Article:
Cognitive Performance and Iron Status are Negatively Associated with Hookworm Infection in Cambodian Schoolchildren

Khov Kuong Department of Fisheries Post-Harvest Technologies and Quality Control, Ministry of Agriculture, Forestry and Fisheries, Phnom Penh, Cambodia.
Department of Nutrition, Exercise and Sports, University of Copenhagen, Denmark.

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Marion Fiorentino Institut de Recherche pour le Développement, Montpellier, France.

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Marlene Perignon Institut de Recherche pour le Développement, Montpellier, France.

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Chhoun Chamnan Department of Fisheries Post-Harvest Technologies and Quality Control, Ministry of Agriculture, Forestry and Fisheries, Phnom Penh, Cambodia.

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Jacques Berger Institut de Recherche pour le Développement, Montpellier, France.

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Muth Sinuon National Center for Parasitology, Entomology and Malaria Control, Phnom Penh, Cambodia.

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Vann Molyden National Center for Parasitology, Entomology and Malaria Control, Phnom Penh, Cambodia.

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Kurt Burja United Nations World Food Program, Phnom Penh, Cambodia.

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Megan Parker PATH, Seattle, Washington.

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Sou Chheng Ly Division of Human Nutrition, Wageningen University, Wageningen, The Netherlands.

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Henrik Friis Department of Nutrition, Exercise and Sports, University of Copenhagen, Denmark.

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Nanna Roos Department of Nutrition, Exercise and Sports, University of Copenhagen, Denmark.

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Frank T. Wieringa Institut de Recherche pour le Développement, Montpellier, France.

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Soil-transmitted helminth (STH) infection has been associated with lower cognitive performance of schoolchildren. To identify pathways through which STH infection might affect school performance, baseline data from a large rice-fortification trial in Cambodian schoolchildren were used to investigate associations between STH infection, micronutrient status, anemia, and cognitive performance. Complete data on anthropometry, cognitive performance, and micronutrient status were available for 1,760 schoolchildren, 6–16 years of age. STH infection was identified using Kato–Katz, whereas cognitive performance was assessed using Raven's Colored Progressive Matrices (RCPM), block design, and picture completion. STH infection was found in 18% of the children; almost exclusively hookwork infection. After adjusting for age and gender, raw cognitive test scores were significantly lower in hookworm-infected children (−0.65; −0.78; −2.03 points for picture completion, RCPM, and block design, respectively; P < 0.05 for all). Hookworm infection was associated with iron status (total body iron), but not with vitamin A and zinc status, nor with inflammation or anthropometry. Body iron was negatively associated with increased intensity of hookworm infection (R = 0.22, P < 0.001). Hookworm infection in Cambodian schoolchildren was associated with lower cognitive performance, an effect most likely mediated through lower body iron. Interventions that are more effective against hookworm infection are needed to contribute to better health and improvement of cognitive performance.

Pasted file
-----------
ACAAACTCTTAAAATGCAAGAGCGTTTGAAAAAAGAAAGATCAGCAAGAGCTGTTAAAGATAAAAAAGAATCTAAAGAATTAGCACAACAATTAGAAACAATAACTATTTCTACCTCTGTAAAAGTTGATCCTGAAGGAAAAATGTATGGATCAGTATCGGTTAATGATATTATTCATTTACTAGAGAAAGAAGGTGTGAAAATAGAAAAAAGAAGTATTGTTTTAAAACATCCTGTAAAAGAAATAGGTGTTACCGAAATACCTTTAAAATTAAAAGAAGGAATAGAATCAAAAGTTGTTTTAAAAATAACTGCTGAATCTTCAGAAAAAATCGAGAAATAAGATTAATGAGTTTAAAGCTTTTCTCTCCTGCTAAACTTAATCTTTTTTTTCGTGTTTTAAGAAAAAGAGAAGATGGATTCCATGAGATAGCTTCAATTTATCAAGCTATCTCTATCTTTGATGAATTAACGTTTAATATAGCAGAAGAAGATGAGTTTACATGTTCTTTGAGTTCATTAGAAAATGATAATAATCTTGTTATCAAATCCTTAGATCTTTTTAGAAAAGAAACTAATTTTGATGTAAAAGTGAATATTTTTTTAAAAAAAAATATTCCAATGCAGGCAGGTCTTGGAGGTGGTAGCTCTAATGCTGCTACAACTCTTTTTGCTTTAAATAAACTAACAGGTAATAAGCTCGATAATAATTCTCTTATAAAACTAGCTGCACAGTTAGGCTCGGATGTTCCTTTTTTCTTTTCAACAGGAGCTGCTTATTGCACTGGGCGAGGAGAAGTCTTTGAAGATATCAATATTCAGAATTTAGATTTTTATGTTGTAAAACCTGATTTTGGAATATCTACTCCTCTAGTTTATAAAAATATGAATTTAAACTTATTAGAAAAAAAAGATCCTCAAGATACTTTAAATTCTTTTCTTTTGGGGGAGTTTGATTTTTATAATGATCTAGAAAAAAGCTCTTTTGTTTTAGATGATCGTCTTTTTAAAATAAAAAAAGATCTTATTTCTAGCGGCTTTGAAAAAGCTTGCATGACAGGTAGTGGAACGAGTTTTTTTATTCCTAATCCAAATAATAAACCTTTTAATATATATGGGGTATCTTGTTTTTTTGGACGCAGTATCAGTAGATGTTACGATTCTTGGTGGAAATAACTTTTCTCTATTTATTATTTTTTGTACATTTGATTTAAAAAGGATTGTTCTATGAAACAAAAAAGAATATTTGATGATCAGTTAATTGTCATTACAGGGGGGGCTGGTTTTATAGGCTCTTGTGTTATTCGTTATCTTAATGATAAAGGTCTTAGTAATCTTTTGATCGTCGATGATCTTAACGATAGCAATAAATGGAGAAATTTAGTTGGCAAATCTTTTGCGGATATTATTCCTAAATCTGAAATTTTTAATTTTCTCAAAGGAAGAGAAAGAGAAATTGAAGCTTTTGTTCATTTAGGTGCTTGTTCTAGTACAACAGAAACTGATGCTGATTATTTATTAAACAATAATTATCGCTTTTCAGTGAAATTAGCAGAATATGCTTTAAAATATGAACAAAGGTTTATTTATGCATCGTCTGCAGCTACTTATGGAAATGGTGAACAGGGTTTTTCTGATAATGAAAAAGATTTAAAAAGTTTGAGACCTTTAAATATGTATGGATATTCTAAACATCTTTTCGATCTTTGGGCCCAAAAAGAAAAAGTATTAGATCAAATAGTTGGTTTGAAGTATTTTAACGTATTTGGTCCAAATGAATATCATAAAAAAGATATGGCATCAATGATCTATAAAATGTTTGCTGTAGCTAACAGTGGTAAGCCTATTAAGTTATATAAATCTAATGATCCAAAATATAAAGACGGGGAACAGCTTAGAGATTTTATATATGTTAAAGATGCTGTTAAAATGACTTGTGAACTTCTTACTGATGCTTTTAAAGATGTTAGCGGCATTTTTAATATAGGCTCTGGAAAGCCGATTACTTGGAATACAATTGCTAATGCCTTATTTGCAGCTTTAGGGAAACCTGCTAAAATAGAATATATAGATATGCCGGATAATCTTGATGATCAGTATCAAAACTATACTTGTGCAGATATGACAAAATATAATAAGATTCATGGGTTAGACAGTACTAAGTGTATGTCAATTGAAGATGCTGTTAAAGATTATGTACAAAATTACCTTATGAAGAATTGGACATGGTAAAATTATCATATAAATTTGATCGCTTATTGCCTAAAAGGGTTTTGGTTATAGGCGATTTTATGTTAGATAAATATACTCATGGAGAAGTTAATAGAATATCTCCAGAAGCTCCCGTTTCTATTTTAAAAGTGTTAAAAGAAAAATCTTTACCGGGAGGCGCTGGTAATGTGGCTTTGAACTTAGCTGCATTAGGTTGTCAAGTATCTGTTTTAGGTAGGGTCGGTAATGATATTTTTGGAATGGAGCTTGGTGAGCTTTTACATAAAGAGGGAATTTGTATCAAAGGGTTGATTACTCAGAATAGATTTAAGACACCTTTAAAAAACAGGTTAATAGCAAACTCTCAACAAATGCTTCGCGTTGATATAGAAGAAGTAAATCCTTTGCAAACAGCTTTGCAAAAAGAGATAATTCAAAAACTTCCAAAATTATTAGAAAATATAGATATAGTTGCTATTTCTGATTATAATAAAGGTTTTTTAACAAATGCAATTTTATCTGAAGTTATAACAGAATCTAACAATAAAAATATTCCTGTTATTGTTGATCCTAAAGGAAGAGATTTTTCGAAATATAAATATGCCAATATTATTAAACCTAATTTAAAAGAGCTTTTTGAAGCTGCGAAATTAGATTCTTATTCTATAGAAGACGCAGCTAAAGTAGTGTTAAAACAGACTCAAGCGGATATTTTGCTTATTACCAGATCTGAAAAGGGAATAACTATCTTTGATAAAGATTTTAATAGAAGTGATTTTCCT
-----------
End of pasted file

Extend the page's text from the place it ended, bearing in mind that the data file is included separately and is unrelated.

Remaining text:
Author Notes

* Address correspondence to Khov Kuong, Department of Fisheries Post-Harvest Technologies and Quality Control, Ministry of Agriculture, Forestry and Fisheries, No. 186, Preah Norodom Boulevard, Phnom Penh 12301, Cambodia. E-mail: kuong.kh@gmail.com

Financial support: FORISCA study was funded by the U.S. Department of Agriculture (USDA) in collaboration with the World Food Program (WFP), IRD, and DSM consortium.

Authors' addresses: Khov Kuong and Chhoun Chamnan, Department of Fisheries Post-Harvest Technologies and Quality Control, Ministry of Agriculture, Forestry and Fisheries, Phnom Penh, Cambodia, E-mails: kuong.kh@gmail.com and chhounchamnan@gmail.com. Marion Fiorentino, Marlene Perignon, Jacques Berger, and Frank T. Wieringa, Institut de Recherche pour le Développement, Montpellier, France, E-mails: marionfiorentino@hotmail.com, perignonmarlene@gmail.com, jacques.berger@ird.fr, and franck.wieringa@ird.fr. Muth Sinuon and Vann Molyden, National Center for Parasitology, Entomology and Malaria Control, Phnom Penh, Cambodia, E-mails: sinuonm@gmail.com and vannmolyden@gmail.com. Kurt Burja, United Nations World Food Program, Phnom Penh, Cambodia, E-mail: kurt.burja@wfp.org. Megan Parker, PATH, Seattle, WA, E-mail: mparker@path.org. Sou Chheng Ly, Division of Human Nutrition, Wageningen University, Wageningen, The Netherlands, E-mail: souchheng.ly@gmail.com. Henrik Friis and Nanna Roos, Department of Nutrition, Exercise and Sports, University of Copenhagen, Denmark, E-mail: hfr@nexs.ku.dk and nro@nexs.ku.dk.

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